So yeah, I got the others but I will by Pi’s whenever its my turn. and if I have to wait long, it only means that things are going well and I couldnt be happier about it.

      Im not sure about the title.
      i run Puppy Linux on some rather ancient hardware and even at that end of the FLOSS rainbow, youve got pretty much everething you need. I love the screen on an old Celeron laptop and its nice keyboard but the HD, WiFi and trackpad are gone.. i got a 10$ hub, and added, mouse, wifi dongle and 4Gb USB key and my son loves to use Frankenstein Linux as he calls it when he’s at my inlaws where I left it for when the grandchildren do their homeworks there. My sons and nieces prefer that one to my inlaws Dell laptop with Kubuntu 11.10.

    • Barry Smith (@TheTurnipKing)

      I think it’s a fair article. Slightly negative, but it highlights legitimate issues with the device that buyers should be aware of – the last thing the Pi needs is overwhelmingly positive feedback, and then unaware users get smacked in the face by the current state of the software, souring them on the board forever.

      This is precisely what this initial release of the Pi was intended for: Dedicated developers who’ll get day to day software packaged up for installation by the common user. We’re already seeing more distros appear, which suggests that the plan seems to be working.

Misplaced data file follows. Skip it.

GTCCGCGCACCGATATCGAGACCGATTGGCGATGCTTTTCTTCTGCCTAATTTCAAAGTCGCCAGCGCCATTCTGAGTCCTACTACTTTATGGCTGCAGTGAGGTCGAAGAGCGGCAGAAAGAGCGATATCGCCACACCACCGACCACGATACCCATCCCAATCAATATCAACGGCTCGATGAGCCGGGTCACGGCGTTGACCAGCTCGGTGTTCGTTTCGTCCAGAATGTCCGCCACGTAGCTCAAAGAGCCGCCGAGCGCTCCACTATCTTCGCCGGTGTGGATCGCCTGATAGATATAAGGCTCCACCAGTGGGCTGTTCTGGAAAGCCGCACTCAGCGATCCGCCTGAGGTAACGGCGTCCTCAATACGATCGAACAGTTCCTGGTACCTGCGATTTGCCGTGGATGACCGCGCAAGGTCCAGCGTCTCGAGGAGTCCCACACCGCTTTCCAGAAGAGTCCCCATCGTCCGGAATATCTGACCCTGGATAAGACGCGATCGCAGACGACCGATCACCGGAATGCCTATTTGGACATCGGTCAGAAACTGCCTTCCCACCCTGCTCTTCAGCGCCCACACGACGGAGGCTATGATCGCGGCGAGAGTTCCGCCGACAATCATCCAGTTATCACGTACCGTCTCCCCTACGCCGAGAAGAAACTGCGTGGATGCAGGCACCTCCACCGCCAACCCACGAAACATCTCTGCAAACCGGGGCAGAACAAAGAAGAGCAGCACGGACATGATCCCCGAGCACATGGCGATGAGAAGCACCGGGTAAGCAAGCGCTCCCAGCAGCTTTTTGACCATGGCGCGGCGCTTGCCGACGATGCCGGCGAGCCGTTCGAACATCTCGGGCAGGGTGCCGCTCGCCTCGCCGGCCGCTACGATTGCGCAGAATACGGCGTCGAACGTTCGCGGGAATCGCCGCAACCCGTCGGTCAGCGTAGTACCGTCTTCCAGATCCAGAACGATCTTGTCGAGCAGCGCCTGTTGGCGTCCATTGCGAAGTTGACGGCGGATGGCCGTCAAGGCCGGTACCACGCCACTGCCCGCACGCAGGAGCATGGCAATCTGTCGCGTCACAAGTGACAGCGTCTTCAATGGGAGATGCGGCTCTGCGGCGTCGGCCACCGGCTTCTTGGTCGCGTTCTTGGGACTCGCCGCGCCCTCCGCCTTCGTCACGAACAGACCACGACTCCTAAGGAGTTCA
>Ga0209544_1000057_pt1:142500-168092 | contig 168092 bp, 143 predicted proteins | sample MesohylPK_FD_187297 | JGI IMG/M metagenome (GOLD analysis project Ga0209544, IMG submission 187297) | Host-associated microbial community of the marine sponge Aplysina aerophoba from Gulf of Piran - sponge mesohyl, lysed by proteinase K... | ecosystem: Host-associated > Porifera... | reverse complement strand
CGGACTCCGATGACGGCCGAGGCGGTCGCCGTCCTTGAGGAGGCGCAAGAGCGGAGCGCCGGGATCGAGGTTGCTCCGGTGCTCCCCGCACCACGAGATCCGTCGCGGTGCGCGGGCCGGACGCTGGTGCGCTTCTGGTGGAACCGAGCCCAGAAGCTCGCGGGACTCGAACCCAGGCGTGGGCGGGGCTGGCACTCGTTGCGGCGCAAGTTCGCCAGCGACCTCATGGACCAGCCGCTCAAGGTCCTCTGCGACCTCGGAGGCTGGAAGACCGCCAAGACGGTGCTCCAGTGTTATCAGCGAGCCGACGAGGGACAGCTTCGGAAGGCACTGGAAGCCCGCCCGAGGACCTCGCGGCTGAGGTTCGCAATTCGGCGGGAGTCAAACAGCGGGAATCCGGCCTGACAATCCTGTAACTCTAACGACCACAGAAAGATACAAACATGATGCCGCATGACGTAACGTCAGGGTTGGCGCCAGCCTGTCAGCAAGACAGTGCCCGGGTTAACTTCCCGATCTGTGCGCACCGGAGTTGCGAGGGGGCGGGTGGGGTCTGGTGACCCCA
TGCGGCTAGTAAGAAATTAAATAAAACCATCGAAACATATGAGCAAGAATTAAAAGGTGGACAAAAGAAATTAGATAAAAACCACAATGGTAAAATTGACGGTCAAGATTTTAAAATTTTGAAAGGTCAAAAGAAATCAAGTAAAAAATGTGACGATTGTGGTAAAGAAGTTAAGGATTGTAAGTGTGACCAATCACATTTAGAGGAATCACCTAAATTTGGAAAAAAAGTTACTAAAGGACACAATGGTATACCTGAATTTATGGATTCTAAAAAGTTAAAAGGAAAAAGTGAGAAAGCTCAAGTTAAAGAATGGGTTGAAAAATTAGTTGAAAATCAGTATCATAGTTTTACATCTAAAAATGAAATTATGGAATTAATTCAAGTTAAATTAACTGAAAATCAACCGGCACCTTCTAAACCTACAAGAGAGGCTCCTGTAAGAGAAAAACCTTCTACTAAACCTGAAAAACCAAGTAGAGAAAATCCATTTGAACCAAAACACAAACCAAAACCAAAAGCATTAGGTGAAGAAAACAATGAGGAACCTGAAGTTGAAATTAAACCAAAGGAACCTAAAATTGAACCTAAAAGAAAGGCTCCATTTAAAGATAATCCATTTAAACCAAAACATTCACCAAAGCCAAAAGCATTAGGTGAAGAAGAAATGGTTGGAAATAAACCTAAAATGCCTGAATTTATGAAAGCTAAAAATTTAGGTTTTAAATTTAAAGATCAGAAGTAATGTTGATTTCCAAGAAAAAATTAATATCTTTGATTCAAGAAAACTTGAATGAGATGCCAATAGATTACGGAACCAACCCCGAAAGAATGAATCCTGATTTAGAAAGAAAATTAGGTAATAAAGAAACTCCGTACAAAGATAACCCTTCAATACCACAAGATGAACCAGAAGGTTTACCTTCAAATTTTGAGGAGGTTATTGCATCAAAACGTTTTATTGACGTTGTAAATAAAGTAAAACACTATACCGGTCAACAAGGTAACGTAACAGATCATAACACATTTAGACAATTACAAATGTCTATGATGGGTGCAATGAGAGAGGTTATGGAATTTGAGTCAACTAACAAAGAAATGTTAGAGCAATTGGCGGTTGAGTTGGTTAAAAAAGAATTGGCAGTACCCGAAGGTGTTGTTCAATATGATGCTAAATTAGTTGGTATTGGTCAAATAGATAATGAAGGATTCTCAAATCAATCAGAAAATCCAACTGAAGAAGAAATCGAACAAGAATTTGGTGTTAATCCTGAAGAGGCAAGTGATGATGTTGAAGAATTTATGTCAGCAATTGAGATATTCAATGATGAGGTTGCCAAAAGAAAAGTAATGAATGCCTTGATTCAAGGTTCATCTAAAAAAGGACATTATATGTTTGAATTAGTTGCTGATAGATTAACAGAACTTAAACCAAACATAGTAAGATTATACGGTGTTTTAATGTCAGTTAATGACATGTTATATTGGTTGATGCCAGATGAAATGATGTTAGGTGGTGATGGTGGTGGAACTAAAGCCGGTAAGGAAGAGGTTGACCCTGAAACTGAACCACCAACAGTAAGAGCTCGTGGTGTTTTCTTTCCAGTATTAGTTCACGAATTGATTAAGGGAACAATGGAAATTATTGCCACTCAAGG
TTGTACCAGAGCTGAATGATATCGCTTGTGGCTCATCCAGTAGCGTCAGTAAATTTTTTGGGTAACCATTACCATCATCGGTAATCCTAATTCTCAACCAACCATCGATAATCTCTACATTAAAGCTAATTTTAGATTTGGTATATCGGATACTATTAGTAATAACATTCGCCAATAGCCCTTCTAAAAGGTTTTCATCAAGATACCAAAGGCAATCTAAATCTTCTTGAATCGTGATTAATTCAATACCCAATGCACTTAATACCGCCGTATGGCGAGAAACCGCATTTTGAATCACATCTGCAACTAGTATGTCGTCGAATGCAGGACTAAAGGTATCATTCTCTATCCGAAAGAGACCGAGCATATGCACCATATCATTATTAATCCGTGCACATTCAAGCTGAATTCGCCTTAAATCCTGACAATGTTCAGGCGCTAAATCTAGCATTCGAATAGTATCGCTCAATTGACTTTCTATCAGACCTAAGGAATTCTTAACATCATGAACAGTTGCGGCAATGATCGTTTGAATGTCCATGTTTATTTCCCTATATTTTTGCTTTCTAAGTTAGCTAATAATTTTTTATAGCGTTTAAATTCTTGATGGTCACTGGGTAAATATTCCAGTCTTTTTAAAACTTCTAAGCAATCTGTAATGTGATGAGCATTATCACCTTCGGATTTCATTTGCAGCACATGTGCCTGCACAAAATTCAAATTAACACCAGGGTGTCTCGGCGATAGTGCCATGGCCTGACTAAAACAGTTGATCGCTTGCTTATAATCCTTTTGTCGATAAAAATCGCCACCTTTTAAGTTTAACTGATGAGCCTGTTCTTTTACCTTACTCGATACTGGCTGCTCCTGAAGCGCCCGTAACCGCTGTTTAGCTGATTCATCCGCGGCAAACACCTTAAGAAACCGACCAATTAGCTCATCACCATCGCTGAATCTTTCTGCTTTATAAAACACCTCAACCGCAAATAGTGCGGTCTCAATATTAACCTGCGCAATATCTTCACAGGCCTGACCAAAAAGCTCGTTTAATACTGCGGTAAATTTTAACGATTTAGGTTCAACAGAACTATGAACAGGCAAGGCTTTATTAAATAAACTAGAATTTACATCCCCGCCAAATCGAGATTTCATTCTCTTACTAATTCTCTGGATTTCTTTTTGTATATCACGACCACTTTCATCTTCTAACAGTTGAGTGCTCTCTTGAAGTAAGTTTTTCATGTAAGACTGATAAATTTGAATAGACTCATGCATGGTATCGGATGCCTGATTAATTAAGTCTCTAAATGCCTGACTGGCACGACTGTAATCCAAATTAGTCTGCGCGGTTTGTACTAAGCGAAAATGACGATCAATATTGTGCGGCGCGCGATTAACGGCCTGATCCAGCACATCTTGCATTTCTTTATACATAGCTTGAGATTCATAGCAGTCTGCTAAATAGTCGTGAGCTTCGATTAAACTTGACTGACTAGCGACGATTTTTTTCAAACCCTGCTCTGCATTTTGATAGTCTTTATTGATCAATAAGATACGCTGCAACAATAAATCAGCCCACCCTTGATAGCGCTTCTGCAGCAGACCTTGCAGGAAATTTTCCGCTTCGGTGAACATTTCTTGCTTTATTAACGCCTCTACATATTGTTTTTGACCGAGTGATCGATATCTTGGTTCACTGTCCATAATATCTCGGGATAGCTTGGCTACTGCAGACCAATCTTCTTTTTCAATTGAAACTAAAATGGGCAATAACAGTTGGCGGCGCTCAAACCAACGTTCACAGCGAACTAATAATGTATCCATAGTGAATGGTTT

• spoonassassin

      Considering its only been out for a week, and is a development board, so development for it in any meaningful sense will only have been going on for a week, i rekon its pretty damn good!

    • You mention the software is not so great. What software, are you talking about the GNU/Linux installation on it? And if so, what is wrong with it? I don’t have one of these but I was glad to hear they chose to install Fedora on it which is a great GNU/Linux distribution.

    • Barry Smith (@TheTurnipKing)

      I should point out that I’ve not hand a lot of time to play, and it’s possible that I’m simply doing something wrong. Also, that I habitually use Debian or Debian-derived distros.

      The thing is, it’s “Debian” or “Fedora” as you might run it on an x86 processor. Much of the software you may wish to install needs to be compiled specifically for a different processor than usual..